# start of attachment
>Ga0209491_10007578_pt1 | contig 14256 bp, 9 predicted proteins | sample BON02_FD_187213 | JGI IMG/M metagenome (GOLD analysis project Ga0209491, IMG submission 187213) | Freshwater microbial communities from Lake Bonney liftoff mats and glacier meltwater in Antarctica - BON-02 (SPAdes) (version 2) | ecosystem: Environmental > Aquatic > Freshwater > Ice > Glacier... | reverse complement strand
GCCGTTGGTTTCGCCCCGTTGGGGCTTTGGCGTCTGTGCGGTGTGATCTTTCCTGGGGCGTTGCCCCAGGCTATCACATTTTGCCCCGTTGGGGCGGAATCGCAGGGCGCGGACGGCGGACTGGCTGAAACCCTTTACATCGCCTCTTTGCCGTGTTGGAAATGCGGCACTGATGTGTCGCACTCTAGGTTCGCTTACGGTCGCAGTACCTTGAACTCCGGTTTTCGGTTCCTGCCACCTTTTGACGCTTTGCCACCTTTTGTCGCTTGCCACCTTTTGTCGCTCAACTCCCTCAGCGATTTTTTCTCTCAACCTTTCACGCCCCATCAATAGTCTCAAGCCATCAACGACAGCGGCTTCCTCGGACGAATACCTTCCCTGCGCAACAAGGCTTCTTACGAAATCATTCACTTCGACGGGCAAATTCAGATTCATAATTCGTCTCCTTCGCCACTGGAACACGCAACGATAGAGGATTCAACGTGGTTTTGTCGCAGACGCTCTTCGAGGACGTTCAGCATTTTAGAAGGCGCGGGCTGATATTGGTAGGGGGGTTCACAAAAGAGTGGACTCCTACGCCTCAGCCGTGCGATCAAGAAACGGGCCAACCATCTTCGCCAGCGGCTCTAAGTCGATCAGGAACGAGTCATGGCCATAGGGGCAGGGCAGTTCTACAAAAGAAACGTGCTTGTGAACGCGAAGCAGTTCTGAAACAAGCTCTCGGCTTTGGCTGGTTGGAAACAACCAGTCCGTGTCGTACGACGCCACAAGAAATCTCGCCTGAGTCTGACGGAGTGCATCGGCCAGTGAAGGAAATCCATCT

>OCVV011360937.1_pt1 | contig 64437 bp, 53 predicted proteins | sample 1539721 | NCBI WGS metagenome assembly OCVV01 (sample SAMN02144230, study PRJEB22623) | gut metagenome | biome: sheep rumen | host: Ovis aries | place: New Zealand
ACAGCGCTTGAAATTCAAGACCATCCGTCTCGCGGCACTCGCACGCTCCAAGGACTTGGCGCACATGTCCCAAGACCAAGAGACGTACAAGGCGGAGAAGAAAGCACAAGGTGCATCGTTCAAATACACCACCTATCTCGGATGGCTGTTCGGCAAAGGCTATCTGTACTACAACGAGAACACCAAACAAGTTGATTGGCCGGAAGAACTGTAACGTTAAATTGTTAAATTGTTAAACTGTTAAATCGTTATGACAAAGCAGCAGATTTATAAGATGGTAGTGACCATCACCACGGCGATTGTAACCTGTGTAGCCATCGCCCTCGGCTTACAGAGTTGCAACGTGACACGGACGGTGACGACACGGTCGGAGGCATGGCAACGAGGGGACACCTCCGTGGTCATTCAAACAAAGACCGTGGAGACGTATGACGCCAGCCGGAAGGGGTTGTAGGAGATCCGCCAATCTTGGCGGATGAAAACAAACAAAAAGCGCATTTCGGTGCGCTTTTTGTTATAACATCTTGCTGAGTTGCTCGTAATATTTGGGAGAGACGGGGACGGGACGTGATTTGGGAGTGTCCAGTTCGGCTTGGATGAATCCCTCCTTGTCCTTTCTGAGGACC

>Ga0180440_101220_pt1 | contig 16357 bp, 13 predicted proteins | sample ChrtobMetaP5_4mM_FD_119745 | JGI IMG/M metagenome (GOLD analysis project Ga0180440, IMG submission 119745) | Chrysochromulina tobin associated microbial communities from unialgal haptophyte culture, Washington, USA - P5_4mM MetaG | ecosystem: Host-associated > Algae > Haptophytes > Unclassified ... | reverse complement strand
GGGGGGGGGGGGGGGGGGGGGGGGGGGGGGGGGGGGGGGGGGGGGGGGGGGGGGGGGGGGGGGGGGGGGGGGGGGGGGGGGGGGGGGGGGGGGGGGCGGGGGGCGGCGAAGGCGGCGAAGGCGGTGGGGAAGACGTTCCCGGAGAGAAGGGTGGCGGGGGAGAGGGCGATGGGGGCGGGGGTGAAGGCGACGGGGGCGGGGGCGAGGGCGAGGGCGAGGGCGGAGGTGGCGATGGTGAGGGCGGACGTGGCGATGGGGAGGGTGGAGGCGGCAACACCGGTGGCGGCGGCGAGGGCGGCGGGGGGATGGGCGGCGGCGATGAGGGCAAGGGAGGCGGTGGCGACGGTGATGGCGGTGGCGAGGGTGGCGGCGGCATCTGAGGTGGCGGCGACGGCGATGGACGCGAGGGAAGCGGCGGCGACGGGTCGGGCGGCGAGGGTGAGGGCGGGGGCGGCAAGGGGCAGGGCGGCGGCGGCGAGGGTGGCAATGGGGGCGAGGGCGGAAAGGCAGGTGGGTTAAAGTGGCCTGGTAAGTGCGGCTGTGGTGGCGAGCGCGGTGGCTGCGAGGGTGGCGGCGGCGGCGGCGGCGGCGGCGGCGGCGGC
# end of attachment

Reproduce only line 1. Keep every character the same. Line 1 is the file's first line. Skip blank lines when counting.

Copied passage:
>Ga0209491_10007578_pt1 | contig 14256 bp, 9 predicted proteins | sample BON02_FD_187213 | JGI IMG/M metagenome (GOLD analysis project Ga0209491, IMG submission 187213) | Freshwater microbial communities from Lake Bonney liftoff mats and glacier meltwater in Antarctica - BON-02 (SPAdes) (version 2) | ecosystem: Environmental > Aquatic > Freshwater > Ice > Glacier... | reverse complement strand